Mergers are like human marriages: Some work, some shouldn't be allowed

The Outlook

April 07, 1996|By Sean Somerville

LAST WEEK'S giant mergers in the health care and telecommunications industries were the latest in a string of megadeals.

Before Aetna Life & Casualty Co.'s $8.9 billion deal for U.S. Healthcare and Pacific Telesis Group's merger with SBC Communications Inc., came the Chemical-Chase banking merger and the Disney-Capital Cities media deal.

In a deregulatory atmosphere perhaps best symbolized by recent telecommunications legislation, mergers and acquisitions are likely to continue at a feverish pace.

Has the federal government taken a hands-off approach to mergers? Has enforcement of antitrust laws become lax? In the world of mergers and acquisitions, when does big become bad? And what does all this mean to consumers?

Howard Metzenbaum

Chairman of the Consumer Federation of America and a former Democratic senator from Ohio.

I don't think the Clinton administration is taking a hands-off approach. But I think they're having difficulty in making a case for the courts. We're seeing deals that are megamergers. But in some instances there's still a substantial portion of the community that is not part of the merged company.

So considerable competition remains out there and from the antitrust standpoint, it becomes more challenging. For the consumer, it is a problem. The American people are getting the short end of the stick.

I think health care is at the top of the list because it's insidious. You're getting more and more concentration. Doctors, nurses and technicians are in many cases at the mercy of HMOs. As a result, the American people are or will be suffering in the quality of health care they receive.

When you have monopolization, you are going to have higher costs to the American people. Companies are going to squeeze every dollar they can. Generally speaking, the telecommunications bill will result in higher cable rates and in all likelihood, higher telephone rates.

Lee Preston

Professor of business and public policy, University of Maryland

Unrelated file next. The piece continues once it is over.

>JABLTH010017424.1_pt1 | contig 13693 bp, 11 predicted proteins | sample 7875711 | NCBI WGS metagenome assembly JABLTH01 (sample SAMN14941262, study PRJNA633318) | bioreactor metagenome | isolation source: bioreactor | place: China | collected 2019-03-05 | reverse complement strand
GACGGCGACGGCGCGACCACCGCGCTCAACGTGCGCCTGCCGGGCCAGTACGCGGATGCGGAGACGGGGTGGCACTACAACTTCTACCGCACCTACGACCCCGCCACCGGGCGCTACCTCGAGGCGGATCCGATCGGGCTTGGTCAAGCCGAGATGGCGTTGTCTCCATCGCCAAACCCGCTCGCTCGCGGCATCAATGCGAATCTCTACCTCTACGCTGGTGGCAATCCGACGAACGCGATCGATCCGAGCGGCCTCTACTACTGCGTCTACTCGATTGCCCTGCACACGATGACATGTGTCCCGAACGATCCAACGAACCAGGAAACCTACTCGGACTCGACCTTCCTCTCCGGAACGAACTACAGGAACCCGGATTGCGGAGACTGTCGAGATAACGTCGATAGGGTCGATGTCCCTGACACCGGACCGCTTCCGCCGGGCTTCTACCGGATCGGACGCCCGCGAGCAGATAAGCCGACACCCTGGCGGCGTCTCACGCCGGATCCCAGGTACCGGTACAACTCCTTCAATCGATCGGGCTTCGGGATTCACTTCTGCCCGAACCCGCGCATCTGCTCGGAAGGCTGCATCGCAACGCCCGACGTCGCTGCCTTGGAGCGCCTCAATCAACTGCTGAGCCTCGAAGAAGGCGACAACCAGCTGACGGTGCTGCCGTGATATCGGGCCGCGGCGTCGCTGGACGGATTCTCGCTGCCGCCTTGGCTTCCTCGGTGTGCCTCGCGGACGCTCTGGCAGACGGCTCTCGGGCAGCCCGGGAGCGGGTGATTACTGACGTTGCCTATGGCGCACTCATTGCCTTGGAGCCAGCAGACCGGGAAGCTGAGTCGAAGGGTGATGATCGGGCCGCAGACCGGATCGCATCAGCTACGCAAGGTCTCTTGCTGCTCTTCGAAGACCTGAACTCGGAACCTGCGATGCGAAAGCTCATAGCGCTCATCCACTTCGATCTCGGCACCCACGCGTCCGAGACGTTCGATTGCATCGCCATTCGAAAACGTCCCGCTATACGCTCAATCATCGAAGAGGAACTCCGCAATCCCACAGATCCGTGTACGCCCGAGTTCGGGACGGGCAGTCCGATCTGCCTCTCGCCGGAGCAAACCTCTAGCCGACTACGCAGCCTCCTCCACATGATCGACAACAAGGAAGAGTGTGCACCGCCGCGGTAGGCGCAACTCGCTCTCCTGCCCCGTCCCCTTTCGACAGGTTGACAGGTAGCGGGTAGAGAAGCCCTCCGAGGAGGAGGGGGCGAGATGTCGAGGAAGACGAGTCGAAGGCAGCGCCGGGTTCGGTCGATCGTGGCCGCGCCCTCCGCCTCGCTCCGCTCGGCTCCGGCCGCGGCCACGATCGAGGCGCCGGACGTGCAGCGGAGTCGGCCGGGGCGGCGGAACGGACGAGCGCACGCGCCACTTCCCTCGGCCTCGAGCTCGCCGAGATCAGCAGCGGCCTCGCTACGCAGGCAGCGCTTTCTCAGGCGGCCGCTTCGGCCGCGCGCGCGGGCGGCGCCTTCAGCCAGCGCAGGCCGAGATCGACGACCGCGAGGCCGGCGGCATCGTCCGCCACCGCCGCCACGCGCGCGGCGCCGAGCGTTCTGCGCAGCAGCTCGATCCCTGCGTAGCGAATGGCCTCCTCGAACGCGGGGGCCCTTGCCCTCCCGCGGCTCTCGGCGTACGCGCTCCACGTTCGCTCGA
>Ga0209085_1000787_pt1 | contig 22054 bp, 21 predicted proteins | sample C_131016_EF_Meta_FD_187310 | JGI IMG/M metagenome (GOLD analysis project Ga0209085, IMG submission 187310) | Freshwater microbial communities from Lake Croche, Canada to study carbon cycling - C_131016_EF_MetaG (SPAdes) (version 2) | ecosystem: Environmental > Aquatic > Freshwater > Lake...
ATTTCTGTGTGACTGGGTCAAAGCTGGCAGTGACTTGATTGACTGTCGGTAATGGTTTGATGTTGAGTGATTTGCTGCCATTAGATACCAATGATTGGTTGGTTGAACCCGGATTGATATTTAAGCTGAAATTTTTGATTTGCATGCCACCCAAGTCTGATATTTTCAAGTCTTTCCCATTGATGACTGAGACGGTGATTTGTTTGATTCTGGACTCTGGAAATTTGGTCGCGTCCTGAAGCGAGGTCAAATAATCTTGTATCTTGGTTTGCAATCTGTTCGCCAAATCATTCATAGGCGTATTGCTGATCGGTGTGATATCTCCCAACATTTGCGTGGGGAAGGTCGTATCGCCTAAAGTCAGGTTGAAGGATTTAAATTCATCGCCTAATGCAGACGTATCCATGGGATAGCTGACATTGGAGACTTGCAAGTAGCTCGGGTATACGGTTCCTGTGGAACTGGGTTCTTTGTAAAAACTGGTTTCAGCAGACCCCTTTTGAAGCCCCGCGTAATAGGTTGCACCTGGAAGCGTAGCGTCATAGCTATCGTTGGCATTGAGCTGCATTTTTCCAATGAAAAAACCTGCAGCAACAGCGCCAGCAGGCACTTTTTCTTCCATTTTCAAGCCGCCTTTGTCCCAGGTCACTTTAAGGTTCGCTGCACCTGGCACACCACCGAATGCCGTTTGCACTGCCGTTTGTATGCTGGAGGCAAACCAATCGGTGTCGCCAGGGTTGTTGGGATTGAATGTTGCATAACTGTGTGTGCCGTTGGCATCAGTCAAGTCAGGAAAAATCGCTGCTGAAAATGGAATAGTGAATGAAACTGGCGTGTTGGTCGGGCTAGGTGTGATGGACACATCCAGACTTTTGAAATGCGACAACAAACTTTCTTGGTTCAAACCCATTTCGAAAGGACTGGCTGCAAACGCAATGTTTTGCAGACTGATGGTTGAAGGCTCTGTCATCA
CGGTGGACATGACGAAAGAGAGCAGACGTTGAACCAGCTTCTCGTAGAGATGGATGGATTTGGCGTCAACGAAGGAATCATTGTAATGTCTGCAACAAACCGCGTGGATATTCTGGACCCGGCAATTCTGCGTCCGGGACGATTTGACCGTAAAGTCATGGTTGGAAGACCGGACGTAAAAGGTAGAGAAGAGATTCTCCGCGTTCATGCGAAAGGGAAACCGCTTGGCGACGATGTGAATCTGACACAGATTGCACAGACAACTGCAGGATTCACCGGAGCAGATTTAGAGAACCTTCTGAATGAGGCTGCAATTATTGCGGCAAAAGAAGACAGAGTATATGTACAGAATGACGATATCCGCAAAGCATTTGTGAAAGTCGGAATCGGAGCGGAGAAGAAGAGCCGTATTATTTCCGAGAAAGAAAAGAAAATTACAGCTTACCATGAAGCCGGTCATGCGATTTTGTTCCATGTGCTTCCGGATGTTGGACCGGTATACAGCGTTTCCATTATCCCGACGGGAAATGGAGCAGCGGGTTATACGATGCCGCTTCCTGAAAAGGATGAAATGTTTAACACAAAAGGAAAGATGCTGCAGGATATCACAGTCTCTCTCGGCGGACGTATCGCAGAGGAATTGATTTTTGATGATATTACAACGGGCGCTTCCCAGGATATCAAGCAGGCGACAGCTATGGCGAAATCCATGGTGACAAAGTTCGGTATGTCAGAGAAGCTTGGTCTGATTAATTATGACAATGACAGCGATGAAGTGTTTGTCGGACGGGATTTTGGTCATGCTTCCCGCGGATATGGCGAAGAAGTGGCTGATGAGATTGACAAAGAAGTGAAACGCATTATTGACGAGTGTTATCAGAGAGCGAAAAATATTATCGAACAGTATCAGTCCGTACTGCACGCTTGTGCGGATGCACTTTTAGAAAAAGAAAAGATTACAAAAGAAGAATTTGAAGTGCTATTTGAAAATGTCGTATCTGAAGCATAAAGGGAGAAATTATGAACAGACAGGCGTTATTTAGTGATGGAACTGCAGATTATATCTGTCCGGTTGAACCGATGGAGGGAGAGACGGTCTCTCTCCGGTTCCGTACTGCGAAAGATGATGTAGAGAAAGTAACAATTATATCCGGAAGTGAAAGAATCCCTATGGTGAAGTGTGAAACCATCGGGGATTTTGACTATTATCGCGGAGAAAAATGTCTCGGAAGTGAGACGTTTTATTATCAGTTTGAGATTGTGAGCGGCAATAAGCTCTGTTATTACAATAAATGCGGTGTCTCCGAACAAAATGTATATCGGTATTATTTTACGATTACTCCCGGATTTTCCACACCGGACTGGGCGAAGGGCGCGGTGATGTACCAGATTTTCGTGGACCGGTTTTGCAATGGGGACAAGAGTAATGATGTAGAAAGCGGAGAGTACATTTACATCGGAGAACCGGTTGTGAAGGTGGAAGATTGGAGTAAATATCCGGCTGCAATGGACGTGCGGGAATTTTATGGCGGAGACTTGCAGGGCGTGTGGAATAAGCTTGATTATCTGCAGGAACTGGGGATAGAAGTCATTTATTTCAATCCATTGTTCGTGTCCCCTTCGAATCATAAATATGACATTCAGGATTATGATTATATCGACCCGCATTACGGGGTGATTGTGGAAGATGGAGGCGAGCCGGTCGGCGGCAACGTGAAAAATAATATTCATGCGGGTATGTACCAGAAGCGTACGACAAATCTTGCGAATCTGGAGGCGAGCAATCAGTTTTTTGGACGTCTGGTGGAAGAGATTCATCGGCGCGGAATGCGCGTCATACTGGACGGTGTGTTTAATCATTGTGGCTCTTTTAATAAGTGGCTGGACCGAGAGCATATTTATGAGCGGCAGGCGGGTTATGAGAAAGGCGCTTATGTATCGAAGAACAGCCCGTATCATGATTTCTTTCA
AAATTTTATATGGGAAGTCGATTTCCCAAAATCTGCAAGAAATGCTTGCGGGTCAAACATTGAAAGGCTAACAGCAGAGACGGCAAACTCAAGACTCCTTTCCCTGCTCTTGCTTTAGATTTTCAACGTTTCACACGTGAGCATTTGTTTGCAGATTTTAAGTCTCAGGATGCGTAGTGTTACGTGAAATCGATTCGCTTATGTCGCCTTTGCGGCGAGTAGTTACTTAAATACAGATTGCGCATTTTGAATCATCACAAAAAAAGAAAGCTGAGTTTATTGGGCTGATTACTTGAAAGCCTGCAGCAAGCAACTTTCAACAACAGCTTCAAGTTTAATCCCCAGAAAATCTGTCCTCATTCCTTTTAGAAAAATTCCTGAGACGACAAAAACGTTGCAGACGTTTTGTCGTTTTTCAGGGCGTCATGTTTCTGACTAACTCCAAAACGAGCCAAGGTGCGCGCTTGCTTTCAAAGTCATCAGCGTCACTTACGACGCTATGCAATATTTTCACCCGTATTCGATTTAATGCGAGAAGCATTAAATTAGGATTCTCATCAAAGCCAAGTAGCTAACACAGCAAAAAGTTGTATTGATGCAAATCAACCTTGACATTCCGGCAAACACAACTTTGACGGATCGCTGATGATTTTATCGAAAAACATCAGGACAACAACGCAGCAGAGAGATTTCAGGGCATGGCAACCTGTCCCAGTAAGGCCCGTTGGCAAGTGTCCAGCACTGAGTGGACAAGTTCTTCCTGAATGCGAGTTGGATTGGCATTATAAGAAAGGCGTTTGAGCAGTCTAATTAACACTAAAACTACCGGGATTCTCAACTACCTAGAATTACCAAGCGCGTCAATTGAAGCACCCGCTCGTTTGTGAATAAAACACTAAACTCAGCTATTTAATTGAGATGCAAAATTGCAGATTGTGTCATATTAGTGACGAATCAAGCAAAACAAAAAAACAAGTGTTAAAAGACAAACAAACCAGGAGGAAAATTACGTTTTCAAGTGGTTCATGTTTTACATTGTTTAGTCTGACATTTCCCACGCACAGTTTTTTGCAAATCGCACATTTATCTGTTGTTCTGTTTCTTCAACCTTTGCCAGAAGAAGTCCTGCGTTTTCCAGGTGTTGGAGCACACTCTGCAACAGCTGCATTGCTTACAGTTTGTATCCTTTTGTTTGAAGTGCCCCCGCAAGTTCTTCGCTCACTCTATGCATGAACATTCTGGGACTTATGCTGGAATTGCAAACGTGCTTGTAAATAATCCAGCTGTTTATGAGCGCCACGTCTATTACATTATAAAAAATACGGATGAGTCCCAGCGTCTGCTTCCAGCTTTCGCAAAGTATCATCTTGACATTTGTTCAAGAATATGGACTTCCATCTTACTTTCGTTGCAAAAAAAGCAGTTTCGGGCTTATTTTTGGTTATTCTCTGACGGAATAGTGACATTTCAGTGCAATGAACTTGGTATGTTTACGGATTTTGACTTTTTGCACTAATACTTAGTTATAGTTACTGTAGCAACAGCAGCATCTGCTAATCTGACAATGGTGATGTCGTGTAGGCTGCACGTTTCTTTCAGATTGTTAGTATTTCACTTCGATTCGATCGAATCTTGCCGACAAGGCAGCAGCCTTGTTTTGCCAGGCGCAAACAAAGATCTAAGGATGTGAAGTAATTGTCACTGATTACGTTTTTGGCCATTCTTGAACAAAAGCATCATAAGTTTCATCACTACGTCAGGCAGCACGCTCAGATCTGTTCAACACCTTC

In general, there's been a much less aggressive approach to antitrust laws. There's been a decline in concern about problems of monopoly in the traditional sense for two very good reasons. One is the increasing importance of international competition. The other is the increasing importance of inter-industry competition. With dynamic competitive pressures like these, you become less concerned with structural monopoly problems.

You're generally not getting into a situation here where one firm can either set prices or determine the rate of change in an industry. But the recombination of the Baby Bells looks like an unwise move. Reducing the Baby Bells from seven to six will probably not make a big difference to consumers. But I think reducing them from six to three would.

Martin Sikora

Editor, Mergers & Acquisitions magazine

I don't think the Clinton administration antitrust people are particularly lax. I do believe regardless of administration, antitrust people are responding to and coming to grips with some of the realities that are taking place in the business world.

Given the expenses of products that have to be developed, staying profitable in a global economy and meeting the costs of financing, companies are required to be larger. Everybody wants to categorize these mergers. But you can't categorize them.

In defense, there are large deals being created because the pie has shrunk. In the case of banking, there are just too many banks. A lot are small and their ability to survive is dubious. The bigger banks feel that to get economies of scale, to develop technology and to compete globally, they need to be bigger.

Whether consumers should be concerned about this is an open question. Even though the new companies are large, if not giant, they don't appear to be in a position to diminish competition or achieve a dominance in the market.

Steven Salop

Professor of economics and law, Georgetown University Law Center

I think antitrust agencies are looking at the mergers very carefully and are trying to develop a practical response to each one.

The government is trying to facilitate restructuring in a way that increases efficiencies and doesn't hurt consumers.

What's driving the latest merger wave are two forces, technology and changes in the regulatory landscape. In order to bring us into the so-called digital age, a lot of changes have to be made. The telecommunications act is allowing cable to get into telephone and telephone to get into cable.

With respect to Aetna, the technology is HMOs. U.S. Healthcare is good at it. Aetna's not. What consumers should be concerned about is competition. Competition in health care and telecommunications mitigates and totally takes away concern about bigness.

Pub Date: 4/07/96

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